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How do I tell whether a particular IEEE 754 floating point number is a normalized floating point number? Is there some way to recognize an IEEE 754 normalized floating point number?

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For single-precision floating-point numbers you need to check if the following condition holds for the exponent $e$: $0 < e < 255$. The exponent occupies bits $30 .. 23$ (including both ends) of a floating-point number.

For double-precision floating-point numbers you need to check if $0 < e < 2047$. The exponent occupies bits $62 .. 52$ in this case.

Essentially, for IEEE 754 floating-point numbers one has to check that the bits of the exponent are not all 1's and not all 0's. All zero bits correspond either to subnormal numbers or to signed zero. And when all bits of the exponent are ones it corresponds to $+\infty, -\infty$ or NaN (not a number).

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  • $\begingroup$ This is entirely true. But, depending on your needs, you may need to also check zeros (there is a positive and a negative zero) which can be considered either as denormalised numbers (exponent=0), or as special cases. $\endgroup$ – TEMLIB Apr 23 '16 at 23:36
  • $\begingroup$ The question is about normalized numbers, but neither positive nor negative zeros are normalized. $\endgroup$ – Anton Trunov Apr 24 '16 at 6:03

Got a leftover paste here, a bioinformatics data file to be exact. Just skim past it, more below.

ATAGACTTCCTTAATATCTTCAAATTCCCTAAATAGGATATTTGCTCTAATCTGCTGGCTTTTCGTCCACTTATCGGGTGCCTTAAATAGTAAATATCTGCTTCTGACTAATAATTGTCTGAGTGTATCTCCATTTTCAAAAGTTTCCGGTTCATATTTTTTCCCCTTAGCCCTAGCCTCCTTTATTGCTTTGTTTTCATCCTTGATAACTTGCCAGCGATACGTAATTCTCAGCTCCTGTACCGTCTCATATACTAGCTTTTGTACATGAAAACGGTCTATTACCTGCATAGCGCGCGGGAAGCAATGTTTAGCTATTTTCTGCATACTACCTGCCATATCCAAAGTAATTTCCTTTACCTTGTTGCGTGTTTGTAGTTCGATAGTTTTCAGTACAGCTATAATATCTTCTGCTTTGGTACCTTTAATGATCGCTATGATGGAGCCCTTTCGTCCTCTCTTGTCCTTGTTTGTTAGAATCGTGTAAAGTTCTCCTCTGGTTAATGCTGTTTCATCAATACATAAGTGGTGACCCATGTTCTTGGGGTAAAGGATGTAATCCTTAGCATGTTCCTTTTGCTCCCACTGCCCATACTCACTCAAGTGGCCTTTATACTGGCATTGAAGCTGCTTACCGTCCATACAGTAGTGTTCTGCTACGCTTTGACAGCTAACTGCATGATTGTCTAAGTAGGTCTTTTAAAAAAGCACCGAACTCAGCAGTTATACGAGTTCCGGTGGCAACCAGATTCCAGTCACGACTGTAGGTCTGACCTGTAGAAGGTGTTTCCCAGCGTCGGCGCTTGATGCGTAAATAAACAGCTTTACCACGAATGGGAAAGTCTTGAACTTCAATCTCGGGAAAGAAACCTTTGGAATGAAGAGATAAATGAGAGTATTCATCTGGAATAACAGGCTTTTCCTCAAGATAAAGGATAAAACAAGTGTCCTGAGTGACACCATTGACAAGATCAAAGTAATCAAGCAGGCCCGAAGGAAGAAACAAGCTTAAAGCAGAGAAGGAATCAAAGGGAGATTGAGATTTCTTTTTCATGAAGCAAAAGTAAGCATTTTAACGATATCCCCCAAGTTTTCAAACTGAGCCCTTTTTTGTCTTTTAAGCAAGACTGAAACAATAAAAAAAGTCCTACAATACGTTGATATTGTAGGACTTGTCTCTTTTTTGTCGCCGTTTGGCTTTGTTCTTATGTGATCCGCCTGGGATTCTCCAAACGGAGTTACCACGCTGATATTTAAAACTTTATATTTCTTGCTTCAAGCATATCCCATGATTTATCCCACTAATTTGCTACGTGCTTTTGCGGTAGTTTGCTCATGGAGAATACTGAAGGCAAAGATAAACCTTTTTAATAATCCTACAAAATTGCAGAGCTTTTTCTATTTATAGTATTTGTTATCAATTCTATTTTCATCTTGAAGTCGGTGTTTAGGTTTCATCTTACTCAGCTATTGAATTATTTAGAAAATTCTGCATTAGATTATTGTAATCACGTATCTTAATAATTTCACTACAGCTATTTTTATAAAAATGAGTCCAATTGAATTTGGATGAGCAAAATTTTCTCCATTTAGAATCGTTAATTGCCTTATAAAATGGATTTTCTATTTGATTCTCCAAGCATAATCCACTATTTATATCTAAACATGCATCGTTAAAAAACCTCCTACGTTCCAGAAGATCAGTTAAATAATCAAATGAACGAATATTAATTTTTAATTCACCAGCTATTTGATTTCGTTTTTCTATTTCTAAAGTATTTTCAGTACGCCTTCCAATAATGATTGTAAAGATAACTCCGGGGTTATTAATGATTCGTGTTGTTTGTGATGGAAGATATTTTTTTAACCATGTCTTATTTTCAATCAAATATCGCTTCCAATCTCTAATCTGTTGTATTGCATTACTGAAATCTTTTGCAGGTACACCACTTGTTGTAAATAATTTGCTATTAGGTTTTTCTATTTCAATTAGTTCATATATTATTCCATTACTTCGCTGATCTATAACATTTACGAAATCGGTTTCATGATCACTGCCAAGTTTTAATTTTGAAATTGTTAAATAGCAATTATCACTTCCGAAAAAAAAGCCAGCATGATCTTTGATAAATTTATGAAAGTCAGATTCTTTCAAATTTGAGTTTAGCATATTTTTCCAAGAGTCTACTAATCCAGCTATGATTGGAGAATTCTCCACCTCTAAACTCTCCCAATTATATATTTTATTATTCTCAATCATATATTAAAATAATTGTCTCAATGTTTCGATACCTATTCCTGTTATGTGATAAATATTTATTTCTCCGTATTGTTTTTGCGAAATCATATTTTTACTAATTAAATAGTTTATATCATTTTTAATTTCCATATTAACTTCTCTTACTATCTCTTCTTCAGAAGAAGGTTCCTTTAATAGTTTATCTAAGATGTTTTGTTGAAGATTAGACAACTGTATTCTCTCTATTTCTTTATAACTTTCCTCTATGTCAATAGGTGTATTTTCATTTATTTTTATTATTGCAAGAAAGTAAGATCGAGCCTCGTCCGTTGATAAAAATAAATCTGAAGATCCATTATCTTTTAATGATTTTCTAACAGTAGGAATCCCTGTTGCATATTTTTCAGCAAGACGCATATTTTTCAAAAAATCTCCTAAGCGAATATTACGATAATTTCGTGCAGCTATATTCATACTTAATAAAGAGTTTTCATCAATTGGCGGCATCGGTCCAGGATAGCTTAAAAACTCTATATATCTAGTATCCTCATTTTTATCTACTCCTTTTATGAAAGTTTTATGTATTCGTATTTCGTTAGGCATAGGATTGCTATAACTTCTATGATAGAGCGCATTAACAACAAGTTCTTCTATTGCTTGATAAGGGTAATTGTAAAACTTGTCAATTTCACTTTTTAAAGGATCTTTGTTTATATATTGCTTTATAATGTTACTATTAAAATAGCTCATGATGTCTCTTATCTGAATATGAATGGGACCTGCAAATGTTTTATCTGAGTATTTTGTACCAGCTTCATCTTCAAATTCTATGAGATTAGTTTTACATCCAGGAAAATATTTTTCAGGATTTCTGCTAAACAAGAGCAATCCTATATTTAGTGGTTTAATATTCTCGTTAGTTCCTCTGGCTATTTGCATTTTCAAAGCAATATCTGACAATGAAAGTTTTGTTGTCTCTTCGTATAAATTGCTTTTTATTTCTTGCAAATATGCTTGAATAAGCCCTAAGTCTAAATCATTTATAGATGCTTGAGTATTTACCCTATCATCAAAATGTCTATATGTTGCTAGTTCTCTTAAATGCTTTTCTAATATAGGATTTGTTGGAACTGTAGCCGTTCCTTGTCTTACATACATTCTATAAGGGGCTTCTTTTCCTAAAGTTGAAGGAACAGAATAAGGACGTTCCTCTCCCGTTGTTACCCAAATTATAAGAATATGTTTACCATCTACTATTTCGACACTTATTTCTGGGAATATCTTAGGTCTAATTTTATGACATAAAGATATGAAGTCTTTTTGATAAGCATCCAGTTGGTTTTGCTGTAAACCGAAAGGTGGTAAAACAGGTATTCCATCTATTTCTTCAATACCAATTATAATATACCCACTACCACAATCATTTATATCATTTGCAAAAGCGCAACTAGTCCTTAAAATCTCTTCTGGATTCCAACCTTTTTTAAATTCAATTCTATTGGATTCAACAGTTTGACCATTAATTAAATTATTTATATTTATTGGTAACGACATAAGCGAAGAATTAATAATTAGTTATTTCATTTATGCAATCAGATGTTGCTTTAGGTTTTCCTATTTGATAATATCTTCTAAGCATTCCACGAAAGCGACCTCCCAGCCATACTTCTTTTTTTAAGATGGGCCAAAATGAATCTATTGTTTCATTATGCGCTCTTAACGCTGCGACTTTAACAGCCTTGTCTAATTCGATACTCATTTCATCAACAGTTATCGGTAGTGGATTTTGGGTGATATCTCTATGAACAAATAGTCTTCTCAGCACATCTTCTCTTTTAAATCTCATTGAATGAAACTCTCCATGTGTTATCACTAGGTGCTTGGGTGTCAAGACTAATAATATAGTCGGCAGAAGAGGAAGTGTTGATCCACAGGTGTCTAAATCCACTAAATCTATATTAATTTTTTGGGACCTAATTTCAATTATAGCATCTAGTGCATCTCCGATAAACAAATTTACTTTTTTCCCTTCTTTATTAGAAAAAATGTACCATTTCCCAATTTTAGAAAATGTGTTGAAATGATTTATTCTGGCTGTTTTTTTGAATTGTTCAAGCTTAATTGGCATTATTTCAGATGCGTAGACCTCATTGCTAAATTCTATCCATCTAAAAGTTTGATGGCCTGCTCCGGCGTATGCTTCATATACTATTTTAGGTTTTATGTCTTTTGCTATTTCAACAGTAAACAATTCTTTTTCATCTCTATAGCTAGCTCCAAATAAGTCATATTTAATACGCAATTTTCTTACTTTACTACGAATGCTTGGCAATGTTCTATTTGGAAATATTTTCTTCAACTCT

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    $\begingroup$ This answer contains no explanation whatsoever. Since we're talking about computer science, we should be looking at floating point numbers expressed in any number of bits, not just some particular numbers of bits that are currently popular. $\endgroup$ – David Richerby Apr 24 '16 at 16:44
  • $\begingroup$ @DavidRicherby (1) The 1st version of the question contains a link to several 32-bit numbers (expressed in the hexadecimal format), and IEEE 754 is the standard de-facto in this area. (2) William Kahan [among the others] has put a lot of effort into designing the IEEE 754 standard. To numerical analysts it was a major breakthrough at the time. (3) I don't think it is possible to give a concrete answer without a specified format. $\endgroup$ – Anton Trunov Apr 24 '16 at 17:01

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